Behind the Scenes: Toy Photography In Taiwan and Japan
Updated: Jun 11
Based in Los Angeles, I take my toy photography on the road to Taiwan and Japan. As you can imagine, the environment and conditions, as well as the culture, greatly differ on opposite sides of the planet - that's what makes this so fun and interesting. In Los Angeles I typically shoot around my home and in my studio, whereas when traveling I shoot entirely outside and on location, wherever my travels take me. Many toy photographers struggle with shooting toys in public, afraid and self-conscious that they’ll look strange or weird pursuing this amazing art form. This is natural - and the only way to get rid of that fear is to embrace it and shoot in public more. I have no such fears or discomfort and am happy to shoot in crowded, public locations. I think having photographed weddings for years was great training for this, as I often worked in front of hundreds of people. Most people are genuinely curious to see me shooting toys, so I see it as an opportunity to educate them on this cool, creative pursuit.
For this particular trip I wanted to travel lighter and focus less on creating stories with effects and instead let the environments and characters tell the story. I wanted to explore my surroundings without a plan and let the locations speak to me. I purchased a new mirrorless camera for this trip, which is very small in comparison to my Canon 5D Mark III. That purchase was driven entirely by my wanting to travel lighter. However, after using the new camera for a bit I decided the smaller body and controls of that particular mirrorless camera were actually a detriment to my style of photography. I instead decided to bring my trusty Canon 5D Mark III. So glad I did! If you follow my work you also may know that I almost always shoot with the Canon 135mm f2L, a fantastic, sharp lens that lets me shoot a safe distance away from my setups, where dirt and splashing liquids often occur. I instead opted for the Canon 35mm f1.4L - a substantially smaller lens and one that encourages me to see things in a slightly different manner. And since I wouldn't be including any messy practical effects in these images, being a safe distance from my setups wasn't a requirement. The only other critical piece of equipment I chose to bring with me (besides extra batteries and memory cards) was my Spiderholster Pro Holster. The holster was such a valuable piece of equipment when I photographed weddings years ago, and I find it even more valuable as a toy photographer. Being able to keep my camera on my waist while exploring, or setting up my shots, is much more preferable to laying it on the ground where it might be damaged or even stolen. And of course keeping the camera on my waist takes all the strain off my neck and shoulders, where it used to be when I used the traditional neck strap. This is by far the most comfortable, effortless and intuitive way I've found to carry a camera.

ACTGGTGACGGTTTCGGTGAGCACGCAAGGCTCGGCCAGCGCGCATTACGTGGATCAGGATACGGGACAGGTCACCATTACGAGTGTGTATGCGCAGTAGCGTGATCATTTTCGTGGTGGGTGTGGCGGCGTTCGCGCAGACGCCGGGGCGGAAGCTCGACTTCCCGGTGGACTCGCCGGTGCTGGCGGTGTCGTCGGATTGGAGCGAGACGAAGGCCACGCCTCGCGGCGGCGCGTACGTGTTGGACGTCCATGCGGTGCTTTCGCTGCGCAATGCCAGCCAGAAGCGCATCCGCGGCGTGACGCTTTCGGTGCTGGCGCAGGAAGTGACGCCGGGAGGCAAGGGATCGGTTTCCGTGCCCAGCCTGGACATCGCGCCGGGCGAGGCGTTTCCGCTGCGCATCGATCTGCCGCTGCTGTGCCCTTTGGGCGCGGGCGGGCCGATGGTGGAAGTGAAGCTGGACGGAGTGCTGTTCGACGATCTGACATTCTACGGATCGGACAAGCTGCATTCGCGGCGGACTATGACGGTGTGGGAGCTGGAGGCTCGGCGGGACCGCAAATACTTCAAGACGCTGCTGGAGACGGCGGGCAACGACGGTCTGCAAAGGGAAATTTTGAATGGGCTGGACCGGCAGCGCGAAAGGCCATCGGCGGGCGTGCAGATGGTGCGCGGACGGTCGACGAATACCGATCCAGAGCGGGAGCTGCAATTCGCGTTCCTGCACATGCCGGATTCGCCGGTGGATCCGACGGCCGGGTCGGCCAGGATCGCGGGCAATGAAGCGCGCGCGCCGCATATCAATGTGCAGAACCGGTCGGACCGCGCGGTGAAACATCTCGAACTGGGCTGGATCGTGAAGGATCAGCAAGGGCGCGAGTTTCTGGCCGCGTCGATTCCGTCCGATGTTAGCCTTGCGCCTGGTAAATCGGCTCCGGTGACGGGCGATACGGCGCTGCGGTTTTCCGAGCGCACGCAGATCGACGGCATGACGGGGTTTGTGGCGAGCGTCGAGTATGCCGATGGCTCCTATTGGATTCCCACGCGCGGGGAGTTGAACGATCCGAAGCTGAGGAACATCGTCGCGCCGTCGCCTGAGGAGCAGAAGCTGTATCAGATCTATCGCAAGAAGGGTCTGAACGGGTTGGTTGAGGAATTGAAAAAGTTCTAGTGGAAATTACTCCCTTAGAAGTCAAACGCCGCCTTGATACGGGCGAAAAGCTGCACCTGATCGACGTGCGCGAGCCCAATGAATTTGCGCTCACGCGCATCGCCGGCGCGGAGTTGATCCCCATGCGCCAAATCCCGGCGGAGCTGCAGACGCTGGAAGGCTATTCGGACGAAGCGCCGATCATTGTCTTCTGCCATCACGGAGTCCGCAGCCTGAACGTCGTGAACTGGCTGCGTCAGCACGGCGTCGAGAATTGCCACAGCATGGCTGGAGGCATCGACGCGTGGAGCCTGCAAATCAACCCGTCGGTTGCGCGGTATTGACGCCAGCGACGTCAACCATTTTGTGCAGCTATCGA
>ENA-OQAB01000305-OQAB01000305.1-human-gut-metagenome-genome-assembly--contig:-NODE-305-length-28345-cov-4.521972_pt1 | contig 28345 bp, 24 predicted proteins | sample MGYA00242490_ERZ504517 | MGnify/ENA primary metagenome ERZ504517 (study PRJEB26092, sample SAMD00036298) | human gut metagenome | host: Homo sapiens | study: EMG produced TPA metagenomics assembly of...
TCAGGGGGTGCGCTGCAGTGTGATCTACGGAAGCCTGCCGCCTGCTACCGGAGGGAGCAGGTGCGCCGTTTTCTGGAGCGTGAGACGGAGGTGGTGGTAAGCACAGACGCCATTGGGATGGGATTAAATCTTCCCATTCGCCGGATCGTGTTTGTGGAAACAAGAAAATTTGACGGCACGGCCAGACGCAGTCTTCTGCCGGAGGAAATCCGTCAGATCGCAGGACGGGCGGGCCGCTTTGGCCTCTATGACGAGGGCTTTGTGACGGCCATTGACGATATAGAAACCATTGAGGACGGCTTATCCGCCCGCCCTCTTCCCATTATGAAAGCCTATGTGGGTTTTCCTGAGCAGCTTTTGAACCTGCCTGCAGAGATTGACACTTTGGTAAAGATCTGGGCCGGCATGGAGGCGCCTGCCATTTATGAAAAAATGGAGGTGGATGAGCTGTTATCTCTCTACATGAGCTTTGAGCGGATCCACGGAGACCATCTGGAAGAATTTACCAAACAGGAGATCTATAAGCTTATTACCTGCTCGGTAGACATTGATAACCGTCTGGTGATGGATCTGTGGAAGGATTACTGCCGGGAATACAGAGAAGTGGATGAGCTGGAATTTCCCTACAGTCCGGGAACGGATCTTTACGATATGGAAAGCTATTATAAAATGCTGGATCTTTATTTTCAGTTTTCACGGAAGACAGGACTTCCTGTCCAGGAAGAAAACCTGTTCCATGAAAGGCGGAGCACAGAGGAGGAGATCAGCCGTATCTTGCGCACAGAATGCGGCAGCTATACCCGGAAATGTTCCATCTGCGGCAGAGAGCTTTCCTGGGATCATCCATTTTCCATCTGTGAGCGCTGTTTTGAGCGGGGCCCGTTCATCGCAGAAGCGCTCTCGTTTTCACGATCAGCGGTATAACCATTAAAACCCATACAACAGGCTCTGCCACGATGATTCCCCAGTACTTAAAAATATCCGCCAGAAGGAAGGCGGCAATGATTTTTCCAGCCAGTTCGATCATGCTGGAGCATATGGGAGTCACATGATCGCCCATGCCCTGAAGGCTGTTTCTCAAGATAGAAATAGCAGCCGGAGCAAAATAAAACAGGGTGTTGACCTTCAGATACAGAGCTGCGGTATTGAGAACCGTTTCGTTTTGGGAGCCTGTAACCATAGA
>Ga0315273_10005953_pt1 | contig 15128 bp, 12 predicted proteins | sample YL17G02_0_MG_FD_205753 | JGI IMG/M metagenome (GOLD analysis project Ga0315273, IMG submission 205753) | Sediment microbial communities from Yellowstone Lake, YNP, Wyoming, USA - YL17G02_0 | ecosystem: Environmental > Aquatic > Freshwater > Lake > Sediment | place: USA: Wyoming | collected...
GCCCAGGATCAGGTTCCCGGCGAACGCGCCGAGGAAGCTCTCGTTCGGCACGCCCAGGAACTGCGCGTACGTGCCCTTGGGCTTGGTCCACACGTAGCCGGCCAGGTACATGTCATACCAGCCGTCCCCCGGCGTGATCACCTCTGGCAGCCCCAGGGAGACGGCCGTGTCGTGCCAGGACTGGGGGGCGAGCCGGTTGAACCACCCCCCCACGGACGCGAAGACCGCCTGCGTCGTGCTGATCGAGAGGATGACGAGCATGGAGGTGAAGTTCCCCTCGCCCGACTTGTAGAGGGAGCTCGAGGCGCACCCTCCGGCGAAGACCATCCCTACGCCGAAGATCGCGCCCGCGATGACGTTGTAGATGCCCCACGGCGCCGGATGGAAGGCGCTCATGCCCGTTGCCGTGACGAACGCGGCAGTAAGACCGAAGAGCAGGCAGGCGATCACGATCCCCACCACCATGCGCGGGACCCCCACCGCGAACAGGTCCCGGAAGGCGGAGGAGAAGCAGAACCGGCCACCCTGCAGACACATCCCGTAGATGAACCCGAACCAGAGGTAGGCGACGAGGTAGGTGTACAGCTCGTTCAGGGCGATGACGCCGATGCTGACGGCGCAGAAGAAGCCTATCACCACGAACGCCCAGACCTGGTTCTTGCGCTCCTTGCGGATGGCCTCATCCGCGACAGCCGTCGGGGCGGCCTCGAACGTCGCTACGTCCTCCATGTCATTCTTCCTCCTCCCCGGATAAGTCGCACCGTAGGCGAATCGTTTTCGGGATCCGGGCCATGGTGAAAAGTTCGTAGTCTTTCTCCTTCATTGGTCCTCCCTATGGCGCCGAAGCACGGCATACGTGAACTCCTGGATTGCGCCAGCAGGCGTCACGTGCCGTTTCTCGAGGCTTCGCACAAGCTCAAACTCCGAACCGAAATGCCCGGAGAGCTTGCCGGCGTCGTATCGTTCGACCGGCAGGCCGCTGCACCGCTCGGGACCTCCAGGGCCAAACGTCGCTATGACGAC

Lastly, taking yourself out of your usual shooting habits and comfort zone forces you to see things in a different way and to think differently. And you don't have to travel to different countries to benefit from this, it can be as simple as just forcing yourself outside of your usual box. If you shoot primarily indoors take your toys outside into some different environments. Take them into the city, or into the country. Ultimately you'll begin to see things both environmentally and compositionally and how they can relate to different shots. It's a wonderful way to train your eye.
Thanks to my sponsor and partner, SpiderHolster. Visit their website at https://spiderholster.com and use promo code SPIDERGEAR20 for 20% off your purchase.